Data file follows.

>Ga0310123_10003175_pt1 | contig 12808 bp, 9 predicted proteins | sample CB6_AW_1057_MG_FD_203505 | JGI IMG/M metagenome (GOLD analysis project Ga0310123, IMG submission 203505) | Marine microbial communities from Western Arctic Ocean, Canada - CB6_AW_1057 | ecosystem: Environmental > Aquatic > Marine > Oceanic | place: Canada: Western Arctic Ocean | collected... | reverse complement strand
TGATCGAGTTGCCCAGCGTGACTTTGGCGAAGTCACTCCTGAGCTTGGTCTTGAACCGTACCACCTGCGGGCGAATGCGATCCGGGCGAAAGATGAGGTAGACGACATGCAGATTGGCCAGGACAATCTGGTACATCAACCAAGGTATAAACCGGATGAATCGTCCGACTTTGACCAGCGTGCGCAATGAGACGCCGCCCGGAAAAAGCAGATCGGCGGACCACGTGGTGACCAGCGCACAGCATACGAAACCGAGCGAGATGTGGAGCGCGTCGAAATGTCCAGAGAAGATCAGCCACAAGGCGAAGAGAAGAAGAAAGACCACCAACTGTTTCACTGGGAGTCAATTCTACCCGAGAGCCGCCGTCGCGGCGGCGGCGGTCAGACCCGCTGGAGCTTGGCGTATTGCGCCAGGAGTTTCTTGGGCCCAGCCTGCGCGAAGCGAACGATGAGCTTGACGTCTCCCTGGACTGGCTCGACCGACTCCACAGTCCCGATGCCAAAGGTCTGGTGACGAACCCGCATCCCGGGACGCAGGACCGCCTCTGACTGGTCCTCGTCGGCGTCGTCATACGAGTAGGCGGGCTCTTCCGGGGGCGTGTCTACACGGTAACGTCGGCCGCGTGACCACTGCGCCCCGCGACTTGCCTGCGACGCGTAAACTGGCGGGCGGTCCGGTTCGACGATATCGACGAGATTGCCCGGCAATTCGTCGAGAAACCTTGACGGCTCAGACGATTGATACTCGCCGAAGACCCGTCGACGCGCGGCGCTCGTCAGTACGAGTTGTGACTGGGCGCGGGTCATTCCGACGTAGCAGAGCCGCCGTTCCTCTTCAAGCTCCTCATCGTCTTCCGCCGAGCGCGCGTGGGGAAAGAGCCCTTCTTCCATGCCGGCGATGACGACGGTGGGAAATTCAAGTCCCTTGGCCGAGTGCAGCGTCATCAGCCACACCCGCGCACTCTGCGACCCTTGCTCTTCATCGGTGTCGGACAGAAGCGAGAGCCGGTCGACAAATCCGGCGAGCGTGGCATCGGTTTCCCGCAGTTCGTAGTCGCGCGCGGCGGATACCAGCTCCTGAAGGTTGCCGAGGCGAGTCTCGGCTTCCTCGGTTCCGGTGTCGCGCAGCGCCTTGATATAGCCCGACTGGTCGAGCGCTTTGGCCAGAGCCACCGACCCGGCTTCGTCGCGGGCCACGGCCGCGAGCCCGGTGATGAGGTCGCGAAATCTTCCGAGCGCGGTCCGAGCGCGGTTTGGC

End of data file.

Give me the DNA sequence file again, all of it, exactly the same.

>Ga0310123_10003175_pt1 | contig 12808 bp, 9 predicted proteins | sample CB6_AW_1057_MG_FD_203505 | JGI IMG/M metagenome (GOLD analysis project Ga0310123, IMG submission 203505) | Marine microbial communities from Western Arctic Ocean, Canada - CB6_AW_1057 | ecosystem: Environmental > Aquatic > Marine > Oceanic | place: Canada: Western Arctic Ocean | collected... | reverse complement strand
TGATCGAGTTGCCCAGCGTGACTTTGGCGAAGTCACTCCTGAGCTTGGTCTTGAACCGTACCACCTGCGGGCGAATGCGATCCGGGCGAAAGATGAGGTAGACGACATGCAGATTGGCCAGGACAATCTGGTACATCAACCAAGGTATAAACCGGATGAATCGTCCGACTTTGACCAGCGTGCGCAATGAGACGCCGCCCGGAAAAAGCAGATCGGCGGACCACGTGGTGACCAGCGCACAGCATACGAAACCGAGCGAGATGTGGAGCGCGTCGAAATGTCCAGAGAAGATCAGCCACAAGGCGAAGAGAAGAAGAAAGACCACCAACTGTTTCACTGGGAGTCAATTCTACCCGAGAGCCGCCGTCGCGGCGGCGGCGGTCAGACCCGCTGGAGCTTGGCGTATTGCGCCAGGAGTTTCTTGGGCCCAGCCTGCGCGAAGCGAACGATGAGCTTGACGTCTCCCTGGACTGGCTCGACCGACTCCACAGTCCCGATGCCAAAGGTCTGGTGACGAACCCGCATCCCGGGACGCAGGACCGCCTCTGACTGGTCCTCGTCGGCGTCGTCATACGAGTAGGCGGGCTCTTCCGGGGGCGTGTCTACACGGTAACGTCGGCCGCGTGACCACTGCGCCCCGCGACTTGCCTGCGACGCGTAAACTGGCGGGCGGTCCGGTTCGACGATATCGACGAGATTGCCCGGCAATTCGTCGAGAAACCTTGACGGCTCAGACGATTGATACTCGCCGAAGACCCGTCGACGCGCGGCGCTCGTCAGTACGAGTTGTGACTGGGCGCGGGTCATTCCGACGTAGCAGAGCCGCCGTTCCTCTTCAAGCTCCTCATCGTCTTCCGCCGAGCGCGCGTGGGGAAAGAGCCCTTCTTCCATGCCGGCGATGACGACGGTGGGAAATTCAAGTCCCTTGGCCGAGTGCAGCGTCATCAGCCACACCCGCGCACTCTGCGACCCTTGCTCTTCATCGGTGTCGGACAGAAGCGAGAGCCGGTCGACAAATCCGGCGAGCGTGGCATCGGTTTCCCGCAGTTCGTAGTCGCGCGCGGCGGATACCAGCTCCTGAAGGTTGCCGAGGCGAGTCTCGGCTTCCTCGGTTCCGGTGTCGCGCAGCGCCTTGATATAGCCCGACTGGTCGAGCGCTTTGGCCAGAGCCACCGACCCGGCTTCGTCGCGGGCCACGGCCGCGAGCCCGGTGATGAGGTCGCGAAATCTTCCGAGCGCGGTCCGAGCGCGGTTTGGC